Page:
We can evaluate your situation and if you decide to take advantage of Chapter 13 relief, we will guide you throughout the process.
Reorganization and repayment is the mainstay of a Chapter 13 plan that you’ll propose to the bankruptcy trustee, creditors, and the court. To a significant degree, two factors will determine your Chapter 13 plan type and monthly payment amount:
your disposable income (the amount remaining after subtracting allowed expenses), and the value of any nonexempt assets (property that you can’t protect with an exemption).
A debtor whose income doesn’t exceed the state’s median income can submit a three-year plan. You can see the State median Income at the link HERE. All others must submit a plan lasting up to five years.
Calculating Disposable Income
Every three- to five-year Chapter 13 repayment plan must fully pay:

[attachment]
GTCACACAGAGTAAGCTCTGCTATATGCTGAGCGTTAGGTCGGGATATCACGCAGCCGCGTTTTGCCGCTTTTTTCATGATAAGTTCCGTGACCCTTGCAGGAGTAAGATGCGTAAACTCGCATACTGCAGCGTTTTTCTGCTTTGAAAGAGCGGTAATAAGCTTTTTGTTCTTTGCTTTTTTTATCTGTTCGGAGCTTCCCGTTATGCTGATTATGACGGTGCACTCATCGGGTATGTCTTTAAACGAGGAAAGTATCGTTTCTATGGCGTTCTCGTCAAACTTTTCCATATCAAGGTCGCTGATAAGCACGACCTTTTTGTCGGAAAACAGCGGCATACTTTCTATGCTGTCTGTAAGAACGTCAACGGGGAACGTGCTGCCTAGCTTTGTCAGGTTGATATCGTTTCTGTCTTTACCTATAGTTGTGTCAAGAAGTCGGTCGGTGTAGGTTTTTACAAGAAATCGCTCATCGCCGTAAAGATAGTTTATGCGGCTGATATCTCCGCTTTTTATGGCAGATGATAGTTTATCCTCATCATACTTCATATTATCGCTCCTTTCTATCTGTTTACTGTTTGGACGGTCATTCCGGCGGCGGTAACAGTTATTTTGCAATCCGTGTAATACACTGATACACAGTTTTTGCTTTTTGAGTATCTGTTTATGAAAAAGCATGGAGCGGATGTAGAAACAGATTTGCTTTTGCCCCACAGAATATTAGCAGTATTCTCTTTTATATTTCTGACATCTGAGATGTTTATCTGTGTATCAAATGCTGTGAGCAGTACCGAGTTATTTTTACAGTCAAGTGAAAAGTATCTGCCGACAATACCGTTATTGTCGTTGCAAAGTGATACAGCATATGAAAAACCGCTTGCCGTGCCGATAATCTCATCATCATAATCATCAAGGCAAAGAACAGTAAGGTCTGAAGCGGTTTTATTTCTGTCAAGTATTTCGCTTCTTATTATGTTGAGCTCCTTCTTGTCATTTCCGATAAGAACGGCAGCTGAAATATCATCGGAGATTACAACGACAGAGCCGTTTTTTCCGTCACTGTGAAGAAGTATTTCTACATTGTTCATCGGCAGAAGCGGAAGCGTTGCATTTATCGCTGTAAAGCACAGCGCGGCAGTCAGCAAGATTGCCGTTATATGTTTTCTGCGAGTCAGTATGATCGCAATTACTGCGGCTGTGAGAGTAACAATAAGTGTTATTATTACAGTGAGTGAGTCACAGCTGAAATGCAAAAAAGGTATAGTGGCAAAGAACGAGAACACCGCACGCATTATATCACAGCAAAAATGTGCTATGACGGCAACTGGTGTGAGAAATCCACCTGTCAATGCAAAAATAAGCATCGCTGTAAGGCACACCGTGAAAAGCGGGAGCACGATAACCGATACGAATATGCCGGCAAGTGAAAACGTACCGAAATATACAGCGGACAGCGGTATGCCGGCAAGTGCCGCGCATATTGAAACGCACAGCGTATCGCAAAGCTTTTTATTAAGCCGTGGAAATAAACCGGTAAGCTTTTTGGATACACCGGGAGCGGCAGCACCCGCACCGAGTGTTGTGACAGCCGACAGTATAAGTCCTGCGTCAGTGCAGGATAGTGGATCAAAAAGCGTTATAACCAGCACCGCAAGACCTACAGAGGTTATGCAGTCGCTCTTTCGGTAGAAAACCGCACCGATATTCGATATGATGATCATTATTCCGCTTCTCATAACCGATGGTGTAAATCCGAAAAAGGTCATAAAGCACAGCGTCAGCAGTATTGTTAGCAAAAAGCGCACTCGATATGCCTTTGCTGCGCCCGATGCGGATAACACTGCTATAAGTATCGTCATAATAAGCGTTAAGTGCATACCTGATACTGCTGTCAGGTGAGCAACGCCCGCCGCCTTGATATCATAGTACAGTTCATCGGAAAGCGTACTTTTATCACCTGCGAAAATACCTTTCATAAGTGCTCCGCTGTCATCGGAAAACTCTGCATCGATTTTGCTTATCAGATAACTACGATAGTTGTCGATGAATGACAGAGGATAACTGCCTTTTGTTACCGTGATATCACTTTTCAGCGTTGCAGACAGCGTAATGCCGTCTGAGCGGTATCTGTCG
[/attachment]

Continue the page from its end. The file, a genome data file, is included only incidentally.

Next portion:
- mortgage arrearages (if you’re keeping a house)
- car loan arrearages (if you’re retaining a car), and
- priority debt, such as domestic support obligations and most overdue tax debt.
But that’s not all. Most people must pay something to the holders of any remaining debt, such as medical balances, utility bills, personal loans, and credit card bills (your unsecured debt).
To determine the amount you’ll pay to unsecured creditors (called disposable income), you’ll subtract actual and predetermined expenses from your income, such as:
- mortgage or rent (reasonable and necessary)
- car payment and maintenance costs
- food, clothing, and utility expense
- monthly tax and support obligations, and
- childcare costs.
The remaining amount is disposable income that must be paid to unsecured creditors. It’s distributed on a basis such that each creditor receives a portion equal to its percentage of overall debt.
After completing the repayment plan, most unsecured debt balances will get wiped out, but not all. For instance, even though unsecured student loans get paid with other unsecured debt, you will remain responsible for any unpaid balance.